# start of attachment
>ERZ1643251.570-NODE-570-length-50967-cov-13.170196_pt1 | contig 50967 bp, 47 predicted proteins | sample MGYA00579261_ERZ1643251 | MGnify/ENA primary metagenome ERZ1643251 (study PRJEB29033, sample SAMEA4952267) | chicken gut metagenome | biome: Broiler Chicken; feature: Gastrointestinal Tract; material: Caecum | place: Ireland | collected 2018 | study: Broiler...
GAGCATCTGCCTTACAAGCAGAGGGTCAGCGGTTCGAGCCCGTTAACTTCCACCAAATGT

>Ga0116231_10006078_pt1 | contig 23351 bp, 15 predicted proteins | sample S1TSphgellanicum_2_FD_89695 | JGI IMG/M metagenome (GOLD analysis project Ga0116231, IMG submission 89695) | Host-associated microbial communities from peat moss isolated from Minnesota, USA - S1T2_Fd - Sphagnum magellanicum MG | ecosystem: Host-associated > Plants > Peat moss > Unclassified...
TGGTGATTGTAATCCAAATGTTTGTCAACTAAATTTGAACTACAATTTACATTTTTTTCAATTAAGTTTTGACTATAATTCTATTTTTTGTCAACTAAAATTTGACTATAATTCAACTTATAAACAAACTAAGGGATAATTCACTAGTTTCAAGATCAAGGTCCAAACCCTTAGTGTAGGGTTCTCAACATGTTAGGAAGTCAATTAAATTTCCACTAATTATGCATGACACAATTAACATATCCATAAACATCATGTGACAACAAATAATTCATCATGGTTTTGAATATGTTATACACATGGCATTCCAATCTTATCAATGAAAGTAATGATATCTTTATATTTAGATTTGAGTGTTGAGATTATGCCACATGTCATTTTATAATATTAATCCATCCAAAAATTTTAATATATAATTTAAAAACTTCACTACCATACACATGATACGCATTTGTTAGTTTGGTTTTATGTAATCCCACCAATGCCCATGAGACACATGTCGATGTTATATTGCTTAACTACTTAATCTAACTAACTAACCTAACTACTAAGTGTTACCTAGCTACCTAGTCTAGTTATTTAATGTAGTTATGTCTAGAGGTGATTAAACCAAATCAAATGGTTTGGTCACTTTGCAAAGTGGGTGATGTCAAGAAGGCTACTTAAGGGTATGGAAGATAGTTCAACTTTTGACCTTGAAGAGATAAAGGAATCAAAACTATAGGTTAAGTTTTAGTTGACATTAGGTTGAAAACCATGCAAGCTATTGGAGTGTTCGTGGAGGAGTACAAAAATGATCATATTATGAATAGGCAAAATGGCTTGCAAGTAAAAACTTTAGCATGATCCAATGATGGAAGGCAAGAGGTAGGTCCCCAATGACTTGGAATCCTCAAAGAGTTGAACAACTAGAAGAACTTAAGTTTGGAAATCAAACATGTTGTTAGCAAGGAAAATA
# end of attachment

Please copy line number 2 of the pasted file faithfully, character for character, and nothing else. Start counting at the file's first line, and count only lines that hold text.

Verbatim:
GAGCATCTGCCTTACAAGCAGAGGGTCAGCGGTTCGAGCCCGTTAACTTCCACCAAATGT